Polish guards thwart two ‘mass attempts’ by rock-throwing migrants to cross the border as defence minister warns crisis ‘could last for YEARS’ while Belarus marches people off to temporary shelters
- Poland says two ‘forceful attempts’ to cross Belarus border were made overnight
- Rock-throwing migrants shone lasers at guards, accompanied by Belarus troops
- In total, 161 attempts to cross were foiled with 34 migrants send back across
- Meanwhile defence minister Mariusz Blaszczak warned crisis could last years
Polish border guards thwarted two ‘mass attempts’ to cross the border overnight by rock-throwing migrants who tried to storm across a railway track from Belarus.
Video showed guards having laser pointed shone in their eyes and being pelted with stones by a group of around 50 migrants who tried to cross the border at Czeremcha overnight, 70 miles south of where the main camp is located.
Dozens of smaller attempts were also made, with the Polish border service saying a total of 161 crossings were stopped with 34 migrants forcibly deported.
The situation remained tense early Wednesday with thousands of migrants still camped close to the border at Kuznica – where violent clashes erupted Tuesday – even as others were march off to an unknown location.
It is thought they are being taken to temporary accommodation in warehouses nearby. Thousands more migrants were taken to similar shelters overnight.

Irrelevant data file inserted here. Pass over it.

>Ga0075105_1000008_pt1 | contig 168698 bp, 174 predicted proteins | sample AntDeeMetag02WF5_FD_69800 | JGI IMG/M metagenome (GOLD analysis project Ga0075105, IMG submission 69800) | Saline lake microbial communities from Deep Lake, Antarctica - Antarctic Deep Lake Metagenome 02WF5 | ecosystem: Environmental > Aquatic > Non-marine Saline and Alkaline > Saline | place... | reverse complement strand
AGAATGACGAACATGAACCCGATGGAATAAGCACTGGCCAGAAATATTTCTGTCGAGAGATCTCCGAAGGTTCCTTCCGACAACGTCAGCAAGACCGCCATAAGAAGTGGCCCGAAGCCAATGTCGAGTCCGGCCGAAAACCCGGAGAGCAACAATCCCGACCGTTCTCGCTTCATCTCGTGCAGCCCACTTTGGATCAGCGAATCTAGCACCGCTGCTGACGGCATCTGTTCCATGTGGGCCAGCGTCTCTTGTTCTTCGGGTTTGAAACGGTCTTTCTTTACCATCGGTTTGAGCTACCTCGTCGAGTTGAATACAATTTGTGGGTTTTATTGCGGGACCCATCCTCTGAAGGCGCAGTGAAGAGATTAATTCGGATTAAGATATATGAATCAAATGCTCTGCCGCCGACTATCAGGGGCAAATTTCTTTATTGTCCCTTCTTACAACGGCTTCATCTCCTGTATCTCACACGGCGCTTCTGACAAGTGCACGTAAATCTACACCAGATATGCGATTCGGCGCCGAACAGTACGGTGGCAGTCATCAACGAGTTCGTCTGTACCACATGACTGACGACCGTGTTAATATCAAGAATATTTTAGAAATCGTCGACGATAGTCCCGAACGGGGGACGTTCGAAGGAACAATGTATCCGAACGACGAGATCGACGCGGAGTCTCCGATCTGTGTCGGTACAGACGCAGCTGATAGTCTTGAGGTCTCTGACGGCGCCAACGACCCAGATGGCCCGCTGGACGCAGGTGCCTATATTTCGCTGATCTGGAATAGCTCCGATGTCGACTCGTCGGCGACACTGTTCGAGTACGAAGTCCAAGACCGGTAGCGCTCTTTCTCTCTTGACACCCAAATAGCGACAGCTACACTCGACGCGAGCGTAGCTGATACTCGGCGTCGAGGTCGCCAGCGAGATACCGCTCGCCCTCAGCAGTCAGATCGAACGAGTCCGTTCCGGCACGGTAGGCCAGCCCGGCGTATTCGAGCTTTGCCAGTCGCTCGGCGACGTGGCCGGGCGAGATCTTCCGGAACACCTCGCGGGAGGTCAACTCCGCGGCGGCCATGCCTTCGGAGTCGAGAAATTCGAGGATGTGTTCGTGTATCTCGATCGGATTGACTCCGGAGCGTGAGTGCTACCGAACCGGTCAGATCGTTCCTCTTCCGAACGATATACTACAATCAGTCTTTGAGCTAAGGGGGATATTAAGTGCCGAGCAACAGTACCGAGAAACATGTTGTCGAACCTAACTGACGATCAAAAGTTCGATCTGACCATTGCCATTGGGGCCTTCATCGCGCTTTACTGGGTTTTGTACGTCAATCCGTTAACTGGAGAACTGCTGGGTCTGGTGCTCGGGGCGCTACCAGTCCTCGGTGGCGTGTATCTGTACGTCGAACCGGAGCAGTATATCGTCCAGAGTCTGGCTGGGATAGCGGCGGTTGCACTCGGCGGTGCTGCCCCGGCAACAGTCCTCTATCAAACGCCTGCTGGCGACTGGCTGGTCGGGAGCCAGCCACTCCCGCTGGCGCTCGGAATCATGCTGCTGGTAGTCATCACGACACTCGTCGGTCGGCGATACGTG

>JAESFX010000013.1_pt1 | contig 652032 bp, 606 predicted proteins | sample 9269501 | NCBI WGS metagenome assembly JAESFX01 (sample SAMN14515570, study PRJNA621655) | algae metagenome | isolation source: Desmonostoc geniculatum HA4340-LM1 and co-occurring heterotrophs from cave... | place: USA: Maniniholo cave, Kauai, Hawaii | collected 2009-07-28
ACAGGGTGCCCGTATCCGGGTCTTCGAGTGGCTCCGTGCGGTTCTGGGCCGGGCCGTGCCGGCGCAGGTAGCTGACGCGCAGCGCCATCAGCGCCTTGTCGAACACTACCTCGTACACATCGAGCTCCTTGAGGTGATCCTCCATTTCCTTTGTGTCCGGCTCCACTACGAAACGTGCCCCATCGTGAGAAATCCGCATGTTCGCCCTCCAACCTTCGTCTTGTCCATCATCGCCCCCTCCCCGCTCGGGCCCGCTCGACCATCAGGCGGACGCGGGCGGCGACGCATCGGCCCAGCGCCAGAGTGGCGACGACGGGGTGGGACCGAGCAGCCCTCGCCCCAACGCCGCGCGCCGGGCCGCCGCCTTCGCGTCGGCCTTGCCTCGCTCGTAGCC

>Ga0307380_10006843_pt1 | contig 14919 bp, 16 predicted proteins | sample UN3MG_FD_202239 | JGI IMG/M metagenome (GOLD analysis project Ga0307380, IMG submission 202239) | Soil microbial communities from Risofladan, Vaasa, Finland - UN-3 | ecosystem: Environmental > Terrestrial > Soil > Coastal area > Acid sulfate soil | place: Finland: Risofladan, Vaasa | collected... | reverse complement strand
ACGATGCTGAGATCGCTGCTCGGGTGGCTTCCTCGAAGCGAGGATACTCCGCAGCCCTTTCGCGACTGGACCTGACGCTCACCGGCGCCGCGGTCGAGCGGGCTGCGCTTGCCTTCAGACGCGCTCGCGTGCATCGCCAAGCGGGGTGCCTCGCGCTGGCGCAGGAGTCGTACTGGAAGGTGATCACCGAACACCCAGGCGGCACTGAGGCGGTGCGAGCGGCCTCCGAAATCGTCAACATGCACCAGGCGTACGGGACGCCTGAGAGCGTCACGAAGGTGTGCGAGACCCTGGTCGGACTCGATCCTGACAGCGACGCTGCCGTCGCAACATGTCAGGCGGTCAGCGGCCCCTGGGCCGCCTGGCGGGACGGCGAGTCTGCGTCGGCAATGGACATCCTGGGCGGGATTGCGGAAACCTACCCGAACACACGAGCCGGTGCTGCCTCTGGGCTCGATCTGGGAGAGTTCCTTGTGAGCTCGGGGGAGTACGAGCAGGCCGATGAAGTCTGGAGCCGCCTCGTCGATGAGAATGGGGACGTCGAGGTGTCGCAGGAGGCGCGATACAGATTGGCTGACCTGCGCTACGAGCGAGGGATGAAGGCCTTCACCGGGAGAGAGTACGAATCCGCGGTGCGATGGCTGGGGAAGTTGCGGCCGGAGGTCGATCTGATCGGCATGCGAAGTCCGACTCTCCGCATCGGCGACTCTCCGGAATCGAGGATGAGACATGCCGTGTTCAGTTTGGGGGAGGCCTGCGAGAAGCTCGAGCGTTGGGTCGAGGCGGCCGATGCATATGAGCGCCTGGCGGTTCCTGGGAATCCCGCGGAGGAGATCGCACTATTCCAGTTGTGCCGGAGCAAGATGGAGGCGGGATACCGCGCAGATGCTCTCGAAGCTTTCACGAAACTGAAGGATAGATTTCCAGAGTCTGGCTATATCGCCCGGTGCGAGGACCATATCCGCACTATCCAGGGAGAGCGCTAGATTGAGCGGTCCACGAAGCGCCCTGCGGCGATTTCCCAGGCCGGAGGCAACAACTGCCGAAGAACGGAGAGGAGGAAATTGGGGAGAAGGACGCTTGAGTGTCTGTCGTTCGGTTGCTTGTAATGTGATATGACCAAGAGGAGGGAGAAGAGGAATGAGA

Meanwhile Mariusz Blaszczak, the country’s defence minister, warned the crisis is likely to continue for months and that Poland must remain vigilant. ‘I hope it will not be years,’ he added.
Two large groups of made ‘forceful’ attempts to cross the Polish border last night, guards said, including 50 rock-throwing group of migrants who marched along a railway track (pictured)
Thousands of migrants remain camped close to the Polish border crossing at Kuznica today, following violent clashes with guards on Tuesday
Campfire smoke rises into the morning air as thousands of migrants remain hard-up against the Polish border, waiting to cross over
Belarus guards were spotted marching hundreds of migrants into waiting vans. It is thought they are being taken to nearby temporary shelters
Mr Blaszczak added that plans for a permanent border wall to replace the current barbed wire barricades are also being drawn up.
‘We are doing everything we can to keep the border safe,’ he added.
The EU accuses Belarus of manufacturing the migrant crisis by luring thousands of vulnerable people to the country and then pushing them to the border and forcing them to make illegal crossings.